Personally, I am not a fan of being a guinea pig of any kind, and since we are dealing with students’ futures, I suspect there are some students who are also worried about being ‘experimented‘ on. I have written about the idea of collaboration before, so the question here is why the public and private institutions not working together on this kind of ‘experiment’? These continued divisions and ideas of “going at it alone” continue to create fractions in the higher education community.
The comments about these articles are already… how can I say…interesting, for example:
·                     Don't look now but a regionally accredited set of schools is turning to a for profit course offering entity for courses...
Can open, worms everywhere!”
·         Does anyone know how institutions involved with MOOC's are addressing the need to verify the identity of remote students?”
·         Sorry, until they realize that there is a problem there, I won't take them seriously.”
And the list goes on.
Online courses have been around for decades at this point, they have proved themselves nicely, and quite frankly there are many people today who would not have been able to complete a degree without them. No, I am not saying they will replace ‘traditional’ course formats, but this delivery method is here to stay.  California has been going through a budget crisis in higher education for quite a while: so why are we still experimenting?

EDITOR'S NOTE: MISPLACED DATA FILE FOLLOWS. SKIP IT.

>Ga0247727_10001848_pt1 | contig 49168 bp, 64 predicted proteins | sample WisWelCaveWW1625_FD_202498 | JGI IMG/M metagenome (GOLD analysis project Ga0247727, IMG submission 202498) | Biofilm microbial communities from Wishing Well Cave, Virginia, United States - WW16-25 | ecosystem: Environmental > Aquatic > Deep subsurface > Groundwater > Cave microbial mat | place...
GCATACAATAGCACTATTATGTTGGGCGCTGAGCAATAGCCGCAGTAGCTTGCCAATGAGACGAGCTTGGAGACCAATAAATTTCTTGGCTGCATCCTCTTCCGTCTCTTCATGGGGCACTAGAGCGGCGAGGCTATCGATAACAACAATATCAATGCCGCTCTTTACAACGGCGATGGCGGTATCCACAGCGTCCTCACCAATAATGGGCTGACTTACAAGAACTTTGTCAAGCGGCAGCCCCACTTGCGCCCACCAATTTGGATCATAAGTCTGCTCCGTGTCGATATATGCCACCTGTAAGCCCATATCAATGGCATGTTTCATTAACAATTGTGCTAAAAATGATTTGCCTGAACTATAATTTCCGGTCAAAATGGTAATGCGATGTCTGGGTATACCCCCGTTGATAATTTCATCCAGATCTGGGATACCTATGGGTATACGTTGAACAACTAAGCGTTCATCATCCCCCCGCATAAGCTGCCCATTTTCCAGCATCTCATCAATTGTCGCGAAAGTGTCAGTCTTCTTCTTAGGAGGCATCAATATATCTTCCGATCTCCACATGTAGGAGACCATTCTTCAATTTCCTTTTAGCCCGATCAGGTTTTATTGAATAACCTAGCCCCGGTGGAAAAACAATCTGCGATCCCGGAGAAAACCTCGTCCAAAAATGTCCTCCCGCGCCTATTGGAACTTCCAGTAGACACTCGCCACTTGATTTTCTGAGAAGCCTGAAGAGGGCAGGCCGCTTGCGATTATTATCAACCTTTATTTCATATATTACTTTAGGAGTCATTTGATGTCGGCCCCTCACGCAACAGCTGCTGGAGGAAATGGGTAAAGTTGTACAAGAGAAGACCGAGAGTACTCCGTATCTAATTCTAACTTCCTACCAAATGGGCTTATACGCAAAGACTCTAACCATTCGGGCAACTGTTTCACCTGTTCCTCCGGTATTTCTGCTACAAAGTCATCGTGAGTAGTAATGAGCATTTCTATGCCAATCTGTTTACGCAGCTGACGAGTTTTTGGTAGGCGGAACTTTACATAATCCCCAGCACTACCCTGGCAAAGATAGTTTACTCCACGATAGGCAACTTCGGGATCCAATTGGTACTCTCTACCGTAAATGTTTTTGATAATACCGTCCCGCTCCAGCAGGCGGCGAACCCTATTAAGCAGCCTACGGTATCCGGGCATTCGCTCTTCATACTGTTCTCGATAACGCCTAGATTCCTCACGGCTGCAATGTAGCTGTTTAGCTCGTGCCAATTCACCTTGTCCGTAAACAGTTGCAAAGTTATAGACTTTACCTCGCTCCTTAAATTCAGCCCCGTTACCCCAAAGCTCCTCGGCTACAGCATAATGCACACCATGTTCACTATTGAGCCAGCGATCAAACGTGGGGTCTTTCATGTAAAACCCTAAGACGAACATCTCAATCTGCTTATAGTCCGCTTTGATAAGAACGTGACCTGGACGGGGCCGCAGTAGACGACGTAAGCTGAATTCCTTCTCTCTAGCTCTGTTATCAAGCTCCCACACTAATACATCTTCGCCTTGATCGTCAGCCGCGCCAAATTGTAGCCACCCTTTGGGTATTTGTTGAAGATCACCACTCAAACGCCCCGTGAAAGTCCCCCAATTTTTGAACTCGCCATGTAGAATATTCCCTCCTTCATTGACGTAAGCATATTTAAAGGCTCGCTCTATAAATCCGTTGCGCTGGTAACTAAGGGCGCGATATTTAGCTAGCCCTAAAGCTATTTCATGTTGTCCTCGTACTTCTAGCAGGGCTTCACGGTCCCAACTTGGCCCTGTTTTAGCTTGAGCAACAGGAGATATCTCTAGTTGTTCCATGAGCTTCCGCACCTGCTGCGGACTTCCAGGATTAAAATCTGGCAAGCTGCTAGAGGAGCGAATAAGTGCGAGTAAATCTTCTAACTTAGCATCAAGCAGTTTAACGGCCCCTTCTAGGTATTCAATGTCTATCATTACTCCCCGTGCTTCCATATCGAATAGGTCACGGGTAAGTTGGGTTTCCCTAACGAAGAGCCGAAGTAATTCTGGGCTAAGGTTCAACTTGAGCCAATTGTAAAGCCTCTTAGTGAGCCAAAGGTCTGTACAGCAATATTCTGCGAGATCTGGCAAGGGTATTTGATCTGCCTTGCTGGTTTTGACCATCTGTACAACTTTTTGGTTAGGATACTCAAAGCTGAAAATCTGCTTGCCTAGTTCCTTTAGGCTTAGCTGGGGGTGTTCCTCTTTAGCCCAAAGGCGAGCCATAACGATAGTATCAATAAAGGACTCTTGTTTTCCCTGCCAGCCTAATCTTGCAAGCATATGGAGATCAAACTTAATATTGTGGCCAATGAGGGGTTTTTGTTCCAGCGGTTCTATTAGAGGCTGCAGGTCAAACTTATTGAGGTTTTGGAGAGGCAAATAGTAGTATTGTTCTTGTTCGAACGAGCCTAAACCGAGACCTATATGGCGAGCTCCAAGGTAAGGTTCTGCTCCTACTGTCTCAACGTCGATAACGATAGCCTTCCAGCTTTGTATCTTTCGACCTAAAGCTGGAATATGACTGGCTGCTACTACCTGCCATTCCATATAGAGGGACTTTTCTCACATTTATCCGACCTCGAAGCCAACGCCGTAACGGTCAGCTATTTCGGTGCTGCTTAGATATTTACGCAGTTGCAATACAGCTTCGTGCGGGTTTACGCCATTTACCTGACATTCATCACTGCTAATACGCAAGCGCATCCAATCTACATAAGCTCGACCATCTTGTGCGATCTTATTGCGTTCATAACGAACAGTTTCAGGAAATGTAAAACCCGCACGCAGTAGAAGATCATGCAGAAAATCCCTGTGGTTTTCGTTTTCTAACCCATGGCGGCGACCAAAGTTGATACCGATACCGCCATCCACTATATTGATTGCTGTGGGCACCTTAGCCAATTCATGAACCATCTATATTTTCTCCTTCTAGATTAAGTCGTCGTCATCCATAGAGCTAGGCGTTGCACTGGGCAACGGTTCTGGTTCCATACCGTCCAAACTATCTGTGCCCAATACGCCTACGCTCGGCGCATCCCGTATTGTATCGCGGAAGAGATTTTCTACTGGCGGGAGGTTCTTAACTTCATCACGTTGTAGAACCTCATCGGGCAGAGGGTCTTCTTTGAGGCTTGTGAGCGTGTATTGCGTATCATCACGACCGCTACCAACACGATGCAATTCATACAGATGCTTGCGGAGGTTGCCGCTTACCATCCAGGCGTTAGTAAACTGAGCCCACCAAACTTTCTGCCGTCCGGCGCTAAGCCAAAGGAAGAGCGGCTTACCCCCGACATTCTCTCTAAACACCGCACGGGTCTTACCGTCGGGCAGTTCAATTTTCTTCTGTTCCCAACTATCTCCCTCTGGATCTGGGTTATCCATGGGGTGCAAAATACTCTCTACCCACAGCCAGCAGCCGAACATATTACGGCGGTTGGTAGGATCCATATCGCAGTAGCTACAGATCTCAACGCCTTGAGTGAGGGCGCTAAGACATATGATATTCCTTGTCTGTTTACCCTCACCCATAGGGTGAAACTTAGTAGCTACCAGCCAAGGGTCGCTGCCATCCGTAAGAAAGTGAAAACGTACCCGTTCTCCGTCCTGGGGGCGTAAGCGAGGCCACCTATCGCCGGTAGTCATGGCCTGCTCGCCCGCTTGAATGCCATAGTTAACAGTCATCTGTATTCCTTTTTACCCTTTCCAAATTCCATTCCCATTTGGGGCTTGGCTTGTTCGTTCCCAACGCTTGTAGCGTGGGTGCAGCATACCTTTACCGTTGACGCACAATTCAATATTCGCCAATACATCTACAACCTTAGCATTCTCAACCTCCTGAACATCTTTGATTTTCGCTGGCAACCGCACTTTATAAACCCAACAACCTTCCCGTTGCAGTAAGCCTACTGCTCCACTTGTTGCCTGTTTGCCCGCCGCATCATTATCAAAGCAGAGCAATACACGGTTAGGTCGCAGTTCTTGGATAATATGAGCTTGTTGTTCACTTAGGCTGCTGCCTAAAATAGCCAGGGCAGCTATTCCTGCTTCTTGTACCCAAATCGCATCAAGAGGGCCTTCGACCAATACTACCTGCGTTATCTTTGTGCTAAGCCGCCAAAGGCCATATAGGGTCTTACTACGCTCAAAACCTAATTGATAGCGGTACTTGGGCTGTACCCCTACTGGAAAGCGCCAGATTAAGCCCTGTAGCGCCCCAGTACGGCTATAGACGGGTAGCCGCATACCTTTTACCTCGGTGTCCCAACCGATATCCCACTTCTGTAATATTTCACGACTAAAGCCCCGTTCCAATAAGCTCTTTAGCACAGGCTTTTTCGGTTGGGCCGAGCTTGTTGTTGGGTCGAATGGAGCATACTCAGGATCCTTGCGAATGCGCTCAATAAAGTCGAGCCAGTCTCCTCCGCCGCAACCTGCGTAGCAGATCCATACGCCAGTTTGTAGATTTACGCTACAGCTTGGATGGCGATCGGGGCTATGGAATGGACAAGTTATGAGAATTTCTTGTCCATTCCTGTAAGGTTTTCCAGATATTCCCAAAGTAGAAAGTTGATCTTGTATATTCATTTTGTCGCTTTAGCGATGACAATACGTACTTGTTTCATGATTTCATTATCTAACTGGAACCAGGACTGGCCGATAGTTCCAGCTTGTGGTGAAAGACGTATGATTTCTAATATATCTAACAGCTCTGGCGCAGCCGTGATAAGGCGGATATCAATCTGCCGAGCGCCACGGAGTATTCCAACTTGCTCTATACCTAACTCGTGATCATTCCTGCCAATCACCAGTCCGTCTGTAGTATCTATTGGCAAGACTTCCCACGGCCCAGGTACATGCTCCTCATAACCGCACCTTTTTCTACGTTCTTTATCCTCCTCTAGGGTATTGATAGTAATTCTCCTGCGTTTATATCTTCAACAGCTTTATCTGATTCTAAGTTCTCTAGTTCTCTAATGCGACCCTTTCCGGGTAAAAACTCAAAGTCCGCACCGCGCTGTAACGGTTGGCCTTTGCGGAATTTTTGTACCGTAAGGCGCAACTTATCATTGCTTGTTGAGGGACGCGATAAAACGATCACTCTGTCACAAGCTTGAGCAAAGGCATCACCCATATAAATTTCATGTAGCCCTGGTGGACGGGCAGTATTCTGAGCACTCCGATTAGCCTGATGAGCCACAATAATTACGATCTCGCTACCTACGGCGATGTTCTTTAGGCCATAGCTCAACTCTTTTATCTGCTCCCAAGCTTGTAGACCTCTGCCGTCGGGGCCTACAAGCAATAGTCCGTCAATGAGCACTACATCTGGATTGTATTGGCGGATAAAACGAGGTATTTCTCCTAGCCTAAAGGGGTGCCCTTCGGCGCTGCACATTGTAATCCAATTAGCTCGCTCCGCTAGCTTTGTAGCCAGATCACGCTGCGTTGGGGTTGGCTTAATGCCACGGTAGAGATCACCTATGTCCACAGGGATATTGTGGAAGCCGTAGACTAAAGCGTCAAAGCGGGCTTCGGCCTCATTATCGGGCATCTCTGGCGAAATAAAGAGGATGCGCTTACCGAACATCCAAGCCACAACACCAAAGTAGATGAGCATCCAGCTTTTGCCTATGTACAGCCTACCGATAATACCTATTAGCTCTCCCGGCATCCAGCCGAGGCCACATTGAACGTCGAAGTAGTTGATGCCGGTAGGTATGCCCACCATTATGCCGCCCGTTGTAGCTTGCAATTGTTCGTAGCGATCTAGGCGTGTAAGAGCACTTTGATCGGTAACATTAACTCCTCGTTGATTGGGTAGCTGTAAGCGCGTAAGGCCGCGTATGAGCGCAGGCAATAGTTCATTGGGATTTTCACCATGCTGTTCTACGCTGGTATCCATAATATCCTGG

I have said it before and I will say it again; work together! We are here to help students not protect fiefdoms, so there is no need to try to recreate the wheel. Public, private, for-profit, and non-profit institutions please work together to help students; and those who are continued skeptics of the value of online, tell us what your solution is or calm down please!
It is about the student right?
Dr Flavius A B Akerele III
The ETeam

Tuesday, January 15, 2013

Do we spend the money correctly and on the right people?

Still on New School's Payroll, Bob Kerrey Takes another Job” (; I am curious as to what he doing for the school and if the school is getting full value other than his name. Must be nice to be able to double dip like that and still earn a high six-figure salary.

I should start out by saying this entry is not about people ‘earning” large amounts of money (emphasis on earning) in private higher education, it is more about what is the value the institution is getting for their money.

Have you ever read the list that comes out of the chronicle every year: “Pay and Perks Creep Up for Private-College Presidents” Whom we should be hearing from is not the large earners, but the frontline employees in those organizations on the list. You do have to question why the true revenue generators are earning 3% or less than the president of the institution is, and yet they are required to have bachelor’s (and master’s sometimes for promotion) degrees and become more productive every year for only a maximum 3% cost of living raise. It would not take much to adjust the wages to something more reasonable, and a living wage and benefits would reduce employee turnover.